When it came to overthrowing Hosni Mubarek, the western media thrust itself into the situation and portrayed the uprising as a western-style demand for freedom.

The television screens were filled with stories of relatively western figures such as Google employee Wael Ghonim, who became the face of the new Egypt — educated, professional, and desirous of freedom as we know it.

Now that Mubarek is gone, the western media mostly has moved on to the next revolution, secure in the perception that Egypt is moving in the right direction.

But that is a false comfort. As I posted yesterday, over a million Egyptians turned out in Tahrir Square last Friday to cheer the vile anti-Semitic Sunni cleric Sheik Yusuf al-Qaradawi, who had been exiled by Mubarek, and who espouses the fundamentalist Islamic view that Jews must live as Dhimmis under Islamic control.  Instead of accurately reporting the significance of this event, The New York Times whitewashed the cleric as someone who supports a “a pluralistic, multiparty, civil democracy.”

Here is the video of the rally (in Arabic, via Israel Matzav) with the crowd chanting:

“To Jerusalem We go, for us to be the Martyrs of the Millions.”

[Added: Partial transcript and video of speech with translation at links.]

Where was the western hero Ghonim?

He tried to take the microphone to speak to the crowd, presumably to preach his western values, but he was kept off the stage by Sheik al-Qaradawi’s security. 

But you probably haven’t heard that, because it was not widely reported, except by AFP, Egypt protest hero Wael Ghonim barred from stage (h/t Israel Matzav):

Google executive Wael Ghonim, who emerged as a leading voice in Egypt’s uprising, was barred from the stage in Tahrir Square on Friday by security guards, an AFP photographer said. Ghonim tried to take the stage in Tahrir, the epicentre of anti-regime protests that toppled President Hosni Mubarak, b ut men who appeared to be guarding influential Muslim cleric Yusuf al-Qaradawi barred him from doing so.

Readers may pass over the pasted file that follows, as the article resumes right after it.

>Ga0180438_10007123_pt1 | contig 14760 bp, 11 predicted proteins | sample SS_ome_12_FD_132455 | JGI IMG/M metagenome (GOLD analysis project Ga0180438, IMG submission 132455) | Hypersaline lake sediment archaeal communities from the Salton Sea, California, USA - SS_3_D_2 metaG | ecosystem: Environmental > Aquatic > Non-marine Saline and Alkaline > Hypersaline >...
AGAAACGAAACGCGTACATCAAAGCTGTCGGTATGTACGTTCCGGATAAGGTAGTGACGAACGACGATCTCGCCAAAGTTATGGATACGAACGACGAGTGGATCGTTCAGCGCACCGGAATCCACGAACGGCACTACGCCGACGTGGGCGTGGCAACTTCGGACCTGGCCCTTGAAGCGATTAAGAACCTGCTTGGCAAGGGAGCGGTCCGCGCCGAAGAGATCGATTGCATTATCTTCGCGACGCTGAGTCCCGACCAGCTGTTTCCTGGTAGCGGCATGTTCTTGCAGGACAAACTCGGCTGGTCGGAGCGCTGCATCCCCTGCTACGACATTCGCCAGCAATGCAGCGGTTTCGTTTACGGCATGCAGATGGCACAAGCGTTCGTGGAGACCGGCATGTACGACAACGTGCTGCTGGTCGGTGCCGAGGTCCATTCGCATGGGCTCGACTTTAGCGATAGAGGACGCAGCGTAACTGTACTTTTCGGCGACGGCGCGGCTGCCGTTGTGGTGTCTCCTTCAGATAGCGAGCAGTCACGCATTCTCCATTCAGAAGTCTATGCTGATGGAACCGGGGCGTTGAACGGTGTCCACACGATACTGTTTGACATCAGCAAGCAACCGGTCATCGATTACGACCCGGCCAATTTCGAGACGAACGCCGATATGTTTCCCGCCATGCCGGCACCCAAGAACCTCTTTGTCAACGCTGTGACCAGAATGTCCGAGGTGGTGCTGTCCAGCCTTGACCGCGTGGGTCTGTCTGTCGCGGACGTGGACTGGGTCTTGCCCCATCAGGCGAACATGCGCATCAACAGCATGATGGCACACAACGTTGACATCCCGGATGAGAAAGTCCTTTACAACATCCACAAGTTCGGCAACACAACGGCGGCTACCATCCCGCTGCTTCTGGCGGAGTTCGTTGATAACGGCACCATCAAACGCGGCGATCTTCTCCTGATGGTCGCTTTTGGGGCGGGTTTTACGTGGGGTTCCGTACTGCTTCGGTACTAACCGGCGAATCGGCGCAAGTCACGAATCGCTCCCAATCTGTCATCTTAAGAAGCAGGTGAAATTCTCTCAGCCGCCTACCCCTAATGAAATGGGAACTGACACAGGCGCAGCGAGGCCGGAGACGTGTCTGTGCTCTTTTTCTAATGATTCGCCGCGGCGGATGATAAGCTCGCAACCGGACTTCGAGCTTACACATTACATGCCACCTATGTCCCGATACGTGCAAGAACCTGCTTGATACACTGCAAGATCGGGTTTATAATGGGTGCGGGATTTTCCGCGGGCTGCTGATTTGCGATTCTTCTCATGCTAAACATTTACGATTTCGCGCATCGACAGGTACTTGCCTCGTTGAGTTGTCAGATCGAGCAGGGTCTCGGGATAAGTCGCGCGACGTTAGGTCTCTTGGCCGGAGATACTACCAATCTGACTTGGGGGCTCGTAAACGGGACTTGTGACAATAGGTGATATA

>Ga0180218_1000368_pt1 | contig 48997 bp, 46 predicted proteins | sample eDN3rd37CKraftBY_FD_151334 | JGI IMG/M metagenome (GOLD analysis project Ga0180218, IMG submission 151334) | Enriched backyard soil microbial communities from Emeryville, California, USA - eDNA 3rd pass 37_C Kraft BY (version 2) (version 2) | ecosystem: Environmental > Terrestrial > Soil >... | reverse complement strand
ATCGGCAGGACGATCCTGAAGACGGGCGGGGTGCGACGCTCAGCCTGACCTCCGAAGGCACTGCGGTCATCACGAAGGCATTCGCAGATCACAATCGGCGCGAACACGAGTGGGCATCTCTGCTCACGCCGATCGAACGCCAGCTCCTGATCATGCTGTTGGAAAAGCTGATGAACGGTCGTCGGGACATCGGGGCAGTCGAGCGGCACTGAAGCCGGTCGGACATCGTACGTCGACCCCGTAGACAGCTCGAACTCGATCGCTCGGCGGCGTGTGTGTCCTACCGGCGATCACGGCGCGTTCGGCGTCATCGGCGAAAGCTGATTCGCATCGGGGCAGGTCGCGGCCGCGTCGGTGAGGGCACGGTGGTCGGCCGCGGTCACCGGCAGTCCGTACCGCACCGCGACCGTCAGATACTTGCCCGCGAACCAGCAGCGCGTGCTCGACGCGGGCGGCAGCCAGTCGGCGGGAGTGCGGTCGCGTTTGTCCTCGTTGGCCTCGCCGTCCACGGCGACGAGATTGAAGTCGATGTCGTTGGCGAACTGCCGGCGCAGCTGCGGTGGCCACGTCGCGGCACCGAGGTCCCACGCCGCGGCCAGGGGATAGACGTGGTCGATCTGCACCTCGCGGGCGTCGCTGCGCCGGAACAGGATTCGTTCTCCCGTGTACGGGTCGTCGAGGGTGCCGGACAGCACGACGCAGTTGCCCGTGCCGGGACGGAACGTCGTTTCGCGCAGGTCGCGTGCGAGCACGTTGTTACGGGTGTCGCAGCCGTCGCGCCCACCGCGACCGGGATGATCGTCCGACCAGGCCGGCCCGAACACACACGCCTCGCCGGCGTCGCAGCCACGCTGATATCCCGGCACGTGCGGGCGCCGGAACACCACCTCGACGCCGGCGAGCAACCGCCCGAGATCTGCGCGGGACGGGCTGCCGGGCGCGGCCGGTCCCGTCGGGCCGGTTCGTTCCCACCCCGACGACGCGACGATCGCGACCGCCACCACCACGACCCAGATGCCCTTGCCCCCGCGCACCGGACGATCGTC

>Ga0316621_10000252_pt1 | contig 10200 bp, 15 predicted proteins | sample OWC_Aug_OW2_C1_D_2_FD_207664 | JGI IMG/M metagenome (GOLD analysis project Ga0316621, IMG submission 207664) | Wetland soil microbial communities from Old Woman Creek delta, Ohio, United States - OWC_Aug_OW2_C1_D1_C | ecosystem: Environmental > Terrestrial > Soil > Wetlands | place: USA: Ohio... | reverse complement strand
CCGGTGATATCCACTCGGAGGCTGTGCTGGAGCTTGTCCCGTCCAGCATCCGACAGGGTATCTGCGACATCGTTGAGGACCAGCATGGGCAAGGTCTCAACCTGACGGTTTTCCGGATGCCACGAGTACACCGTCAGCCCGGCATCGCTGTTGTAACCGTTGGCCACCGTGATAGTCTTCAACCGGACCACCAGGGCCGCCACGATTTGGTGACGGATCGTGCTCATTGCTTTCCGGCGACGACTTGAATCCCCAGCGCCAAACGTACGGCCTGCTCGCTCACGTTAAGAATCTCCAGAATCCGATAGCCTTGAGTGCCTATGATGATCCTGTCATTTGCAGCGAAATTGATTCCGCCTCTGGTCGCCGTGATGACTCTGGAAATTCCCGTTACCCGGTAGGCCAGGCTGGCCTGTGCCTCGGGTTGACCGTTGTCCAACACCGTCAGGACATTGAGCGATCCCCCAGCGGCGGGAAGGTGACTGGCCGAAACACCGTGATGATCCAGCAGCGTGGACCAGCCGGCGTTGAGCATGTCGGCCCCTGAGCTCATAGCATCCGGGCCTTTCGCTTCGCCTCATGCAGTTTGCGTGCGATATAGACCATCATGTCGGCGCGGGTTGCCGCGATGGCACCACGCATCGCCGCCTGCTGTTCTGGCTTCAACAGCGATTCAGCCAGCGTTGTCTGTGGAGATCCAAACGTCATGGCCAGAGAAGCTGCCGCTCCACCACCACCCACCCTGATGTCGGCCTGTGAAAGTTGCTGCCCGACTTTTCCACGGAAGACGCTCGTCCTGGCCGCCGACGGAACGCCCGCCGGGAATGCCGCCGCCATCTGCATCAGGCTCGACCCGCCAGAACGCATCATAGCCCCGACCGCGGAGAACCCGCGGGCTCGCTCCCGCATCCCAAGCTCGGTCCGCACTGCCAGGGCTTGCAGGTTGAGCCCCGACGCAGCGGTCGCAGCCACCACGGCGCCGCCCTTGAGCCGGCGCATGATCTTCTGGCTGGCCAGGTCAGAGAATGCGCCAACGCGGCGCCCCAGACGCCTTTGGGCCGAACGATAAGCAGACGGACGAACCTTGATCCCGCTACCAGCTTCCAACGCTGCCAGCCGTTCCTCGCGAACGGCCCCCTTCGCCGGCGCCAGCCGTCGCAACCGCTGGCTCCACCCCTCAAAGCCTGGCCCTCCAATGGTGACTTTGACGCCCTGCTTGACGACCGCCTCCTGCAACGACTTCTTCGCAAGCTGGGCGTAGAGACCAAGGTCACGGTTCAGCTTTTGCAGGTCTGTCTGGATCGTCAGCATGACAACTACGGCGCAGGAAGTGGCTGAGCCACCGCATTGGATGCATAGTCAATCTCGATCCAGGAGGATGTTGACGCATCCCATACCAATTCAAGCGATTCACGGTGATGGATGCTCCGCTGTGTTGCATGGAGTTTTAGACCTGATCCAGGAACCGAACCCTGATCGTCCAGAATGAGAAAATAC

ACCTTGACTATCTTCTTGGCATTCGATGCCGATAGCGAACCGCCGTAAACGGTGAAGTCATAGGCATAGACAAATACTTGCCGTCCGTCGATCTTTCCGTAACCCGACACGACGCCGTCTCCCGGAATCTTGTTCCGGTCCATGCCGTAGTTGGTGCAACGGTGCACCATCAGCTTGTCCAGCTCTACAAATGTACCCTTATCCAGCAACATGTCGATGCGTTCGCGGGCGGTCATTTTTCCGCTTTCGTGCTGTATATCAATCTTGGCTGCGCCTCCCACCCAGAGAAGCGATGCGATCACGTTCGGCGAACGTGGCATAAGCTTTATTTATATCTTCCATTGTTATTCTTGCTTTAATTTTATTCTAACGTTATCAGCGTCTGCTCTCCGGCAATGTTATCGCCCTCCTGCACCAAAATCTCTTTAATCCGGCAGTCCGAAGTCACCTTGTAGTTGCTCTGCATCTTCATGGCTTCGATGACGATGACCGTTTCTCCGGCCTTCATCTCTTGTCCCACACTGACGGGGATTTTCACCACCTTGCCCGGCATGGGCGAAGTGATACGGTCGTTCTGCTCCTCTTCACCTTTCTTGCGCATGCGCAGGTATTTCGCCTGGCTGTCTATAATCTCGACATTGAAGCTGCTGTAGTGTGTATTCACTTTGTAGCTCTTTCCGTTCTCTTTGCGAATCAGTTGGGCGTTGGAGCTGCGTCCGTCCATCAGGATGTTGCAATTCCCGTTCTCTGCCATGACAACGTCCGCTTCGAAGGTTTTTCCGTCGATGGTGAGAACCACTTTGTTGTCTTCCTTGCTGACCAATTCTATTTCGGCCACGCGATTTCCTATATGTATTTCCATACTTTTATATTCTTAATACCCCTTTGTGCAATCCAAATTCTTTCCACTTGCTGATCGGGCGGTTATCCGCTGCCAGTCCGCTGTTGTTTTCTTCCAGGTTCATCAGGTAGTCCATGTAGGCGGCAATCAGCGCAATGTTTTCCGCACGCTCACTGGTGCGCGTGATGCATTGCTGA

Ghonim, who was angered by the episode, then left the square with his face hidden by an Egyptian flag.

This is the problem with those, like Roger Cohen in The New York Times, who glorify the “Arab Street.”  Ghonim was not the face of the “Arab Street,” he merely was a face to which western media could relate.

Will the western media be as vigorous in exposing what is going on now in Egypt as it was in exposing the wrongs of Mubarek?  I think not, because the truth — that the western media acted as willing dupes once again — hits too close to home.

As for Ghonim, expect him to follow the path of the intelligentsia wherever Islamist forces have taken control.  He’ll move to the United States, where he will sit down for another 60 Minutes interview lamenting what has become of his beloved Egypt.

Update:  Be sure to read Barry Rubin’s Egypt Gets Its Khomeini: Qaradawi Returns in Triumph and MEMRI’s compilation of Qaradawi’s sermons.

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Related Posts:
NY Times Whitewashes Return of Anti-Semitic Egyptian Cleric
Egyptian Upheaval Shows Why Territory Still Matters for Israel
The Haunting Logan Photo As Metaphor

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